409 3rd Street, S.W.,
Washington DC 20416; or

(iii) E-mail at hubzone@sba.gov.

(2) Protests challenging HUBZone small business concern size status must be filed in accordance with 13 CFR 121.411.

19.704  Subcontracting plan requirements.

(a) Each subcontracting plan required under 19.702(a)(1) and (2) must include—

(1) Separate percentage goals for using small business (including ANCs and Indian tribes), veteran-owned small business, service-disabled veteran-owned small business, HUBZone small business, small disadvantaged business (including ANCs and Indian tribes) and women-owned small business concerns as subcontractors;

(2) A statement of the total dollars planned to be subcontracted and a statement of the total dollars planned to be subcontracted to small business (including ANCs and Indian tribes), veteran-owned small business, service-disabled veteran-owned small business, HUBZone small business, small disadvantaged business (including ANCs and Indian tribes) and women-owned small business concerns;

(3) A description of the principal types of supplies and services to be subcontracted and an identification of types planned for subcontracting to small business (including ANCs and Indian tribes), veteran-owned small business, service-disabled veteran-owned small business, HUBZone small business, small disadvantaged business (including ANCs and Indian tribes), and women-owned small business concerns;

(4) A description of the method used to develop the subcontracting goals;

(5) A description of the method used to identify potential sources for solicitation purposes;

(6) A statement as to whether or not the offeror included indirect costs in establishing subcontracting goals, and a description of the method used to determine the proportionate share of indirect costs to be incurred with small business (including ANCs and Indian tribes), veteran-owned small business, service-disabled veteran-owned small business, HUBZone small business, small disadvantaged business (including ANCs and Indian tribes), and women-owned small business concerns;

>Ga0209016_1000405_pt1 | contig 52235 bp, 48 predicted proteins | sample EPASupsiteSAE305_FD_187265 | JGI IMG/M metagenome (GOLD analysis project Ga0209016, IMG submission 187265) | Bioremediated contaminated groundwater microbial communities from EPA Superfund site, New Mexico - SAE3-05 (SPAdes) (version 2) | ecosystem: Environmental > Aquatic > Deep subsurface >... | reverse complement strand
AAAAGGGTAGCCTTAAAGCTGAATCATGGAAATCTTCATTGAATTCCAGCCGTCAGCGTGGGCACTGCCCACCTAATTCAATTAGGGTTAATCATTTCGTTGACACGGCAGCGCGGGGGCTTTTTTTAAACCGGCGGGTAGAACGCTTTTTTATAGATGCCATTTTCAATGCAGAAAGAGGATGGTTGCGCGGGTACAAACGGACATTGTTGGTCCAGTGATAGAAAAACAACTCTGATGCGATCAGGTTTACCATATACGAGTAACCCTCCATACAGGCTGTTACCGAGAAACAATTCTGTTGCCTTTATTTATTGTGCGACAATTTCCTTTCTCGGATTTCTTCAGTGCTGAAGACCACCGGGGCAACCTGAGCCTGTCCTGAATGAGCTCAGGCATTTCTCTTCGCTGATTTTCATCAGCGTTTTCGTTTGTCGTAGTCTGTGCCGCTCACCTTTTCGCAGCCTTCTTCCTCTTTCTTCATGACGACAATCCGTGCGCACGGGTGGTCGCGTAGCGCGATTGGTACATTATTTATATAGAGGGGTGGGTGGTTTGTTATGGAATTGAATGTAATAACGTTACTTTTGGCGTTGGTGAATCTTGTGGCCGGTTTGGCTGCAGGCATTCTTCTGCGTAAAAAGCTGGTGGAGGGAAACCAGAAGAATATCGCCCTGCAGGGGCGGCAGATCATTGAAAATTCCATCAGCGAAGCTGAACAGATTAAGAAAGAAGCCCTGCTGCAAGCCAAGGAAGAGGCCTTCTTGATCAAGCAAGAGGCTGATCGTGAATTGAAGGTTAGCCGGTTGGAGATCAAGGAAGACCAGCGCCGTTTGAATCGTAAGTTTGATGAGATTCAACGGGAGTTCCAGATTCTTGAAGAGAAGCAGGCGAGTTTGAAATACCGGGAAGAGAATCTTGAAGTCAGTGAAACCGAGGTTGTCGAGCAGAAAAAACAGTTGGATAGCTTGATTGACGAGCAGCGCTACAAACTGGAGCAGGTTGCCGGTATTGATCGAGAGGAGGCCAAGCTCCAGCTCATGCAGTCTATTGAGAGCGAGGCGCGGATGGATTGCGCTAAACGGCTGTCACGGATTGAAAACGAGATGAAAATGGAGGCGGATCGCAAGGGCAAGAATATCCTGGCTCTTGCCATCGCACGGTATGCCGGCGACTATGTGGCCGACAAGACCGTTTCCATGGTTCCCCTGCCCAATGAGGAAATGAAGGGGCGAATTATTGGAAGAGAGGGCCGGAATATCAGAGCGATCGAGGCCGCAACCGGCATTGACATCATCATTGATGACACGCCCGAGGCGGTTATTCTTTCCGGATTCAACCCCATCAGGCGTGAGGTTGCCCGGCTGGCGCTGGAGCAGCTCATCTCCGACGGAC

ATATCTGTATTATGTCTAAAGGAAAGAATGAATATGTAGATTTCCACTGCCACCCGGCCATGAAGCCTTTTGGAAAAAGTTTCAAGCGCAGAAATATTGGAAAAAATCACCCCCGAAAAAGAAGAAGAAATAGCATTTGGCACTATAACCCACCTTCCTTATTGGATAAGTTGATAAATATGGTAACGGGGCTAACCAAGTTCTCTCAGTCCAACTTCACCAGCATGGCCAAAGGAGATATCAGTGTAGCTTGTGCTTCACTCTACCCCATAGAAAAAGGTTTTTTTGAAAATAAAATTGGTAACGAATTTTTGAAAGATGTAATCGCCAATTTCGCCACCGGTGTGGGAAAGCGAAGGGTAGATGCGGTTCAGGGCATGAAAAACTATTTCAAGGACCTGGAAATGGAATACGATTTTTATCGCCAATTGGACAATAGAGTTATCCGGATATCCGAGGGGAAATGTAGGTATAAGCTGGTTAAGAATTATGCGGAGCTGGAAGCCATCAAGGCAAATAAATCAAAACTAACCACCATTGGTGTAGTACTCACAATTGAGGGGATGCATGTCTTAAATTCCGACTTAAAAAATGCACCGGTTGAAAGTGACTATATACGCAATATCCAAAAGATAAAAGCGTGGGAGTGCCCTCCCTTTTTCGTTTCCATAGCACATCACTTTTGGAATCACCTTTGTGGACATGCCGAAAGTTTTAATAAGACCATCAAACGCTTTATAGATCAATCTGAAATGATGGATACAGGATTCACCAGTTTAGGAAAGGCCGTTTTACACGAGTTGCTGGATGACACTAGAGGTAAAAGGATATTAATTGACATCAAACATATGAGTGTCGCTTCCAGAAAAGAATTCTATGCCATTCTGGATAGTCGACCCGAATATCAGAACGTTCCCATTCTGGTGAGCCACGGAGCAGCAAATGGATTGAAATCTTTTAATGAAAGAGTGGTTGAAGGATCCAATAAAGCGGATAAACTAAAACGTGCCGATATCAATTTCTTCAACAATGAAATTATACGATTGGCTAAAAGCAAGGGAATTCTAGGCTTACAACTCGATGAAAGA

(7) The name of an individual employed by the offeror who will administer the offeror’s subcontracting program, and a description of the duties of the individual;

(8) A description of the efforts the offeror will make to ensure that small business, veteran-owned small business, service-disabled veteran-owned small business, HUBZone small business, small disadvantaged business, and women-owned small business concerns have an equitable opportunity to compete for subcontracts;

(9) Assurances that the offeror will include the clause at 52.219-8, Utilization of Small Business Concerns (see 19.708(a)), in all subcontracts that offer further subcon- tracting opportunities, and that the offeror will require all subcontractors (except small business concerns) that receive subcontracts in excess of $550,000 ($1,000,000 for construction) to adopt a plan that complies with the requirements of the clause at 52.219-9, Small Business Subcontracting Plan (see 19.708(b));

(10) Assurances that the offeror will—

(i) Cooperate in any studies or surveys as may be required;

(ii) Submit periodic reports so that the Government can determine the extent of compliance by the offeror with the subcontracting plan;

(iii) Submit the Individual Subcontract Report (ISR), and the Summary Subcontract Report (SSR) using the Electronic Subcontracting Reporting System (eSRS) (http://www.esrs.gov), following the instructions in the eSRS;

(iv) Ensure that its subcontractors with subcontracting plans agree to submit the ISR and/or the SSR using the eSRS;